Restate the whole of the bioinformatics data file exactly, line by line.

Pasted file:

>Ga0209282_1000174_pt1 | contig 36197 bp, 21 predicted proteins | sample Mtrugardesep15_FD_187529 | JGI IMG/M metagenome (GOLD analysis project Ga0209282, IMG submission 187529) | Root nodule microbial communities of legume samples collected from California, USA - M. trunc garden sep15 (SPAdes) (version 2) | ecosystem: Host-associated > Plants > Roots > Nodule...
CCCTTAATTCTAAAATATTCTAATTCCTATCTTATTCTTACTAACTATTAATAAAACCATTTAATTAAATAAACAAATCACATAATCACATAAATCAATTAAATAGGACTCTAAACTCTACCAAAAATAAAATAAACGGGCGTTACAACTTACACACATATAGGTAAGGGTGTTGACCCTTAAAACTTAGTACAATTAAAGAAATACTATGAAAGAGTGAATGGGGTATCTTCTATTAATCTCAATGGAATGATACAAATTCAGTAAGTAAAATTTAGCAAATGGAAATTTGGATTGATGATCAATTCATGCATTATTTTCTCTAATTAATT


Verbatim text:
>Ga0209282_1000174_pt1 | contig 36197 bp, 21 predicted proteins | sample Mtrugardesep15_FD_187529 | JGI IMG/M metagenome (GOLD analysis project Ga0209282, IMG submission 187529) | Root nodule microbial communities of legume samples collected from California, USA - M. trunc garden sep15 (SPAdes) (version 2) | ecosystem: Host-associated > Plants > Roots > Nodule...
CCCTTAATTCTAAAATATTCTAATTCCTATCTTATTCTTACTAACTATTAATAAAACCATTTAATTAAATAAACAAATCACATAATCACATAAATCAATTAAATAGGACTCTAAACTCTACCAAAAATAAAATAAACGGGCGTTACAACTTACACACATATAGGTAAGGGTGTTGACCCTTAAAACTTAGTACAATTAAAGAAATACTATGAAAGAGTGAATGGGGTATCTTCTATTAATCTCAATGGAATGATACAAATTCAGTAAGTAAAATTTAGCAAATGGAAATTTGGATTGATGATCAATTCATGCATTATTTTCTCTAATTAATT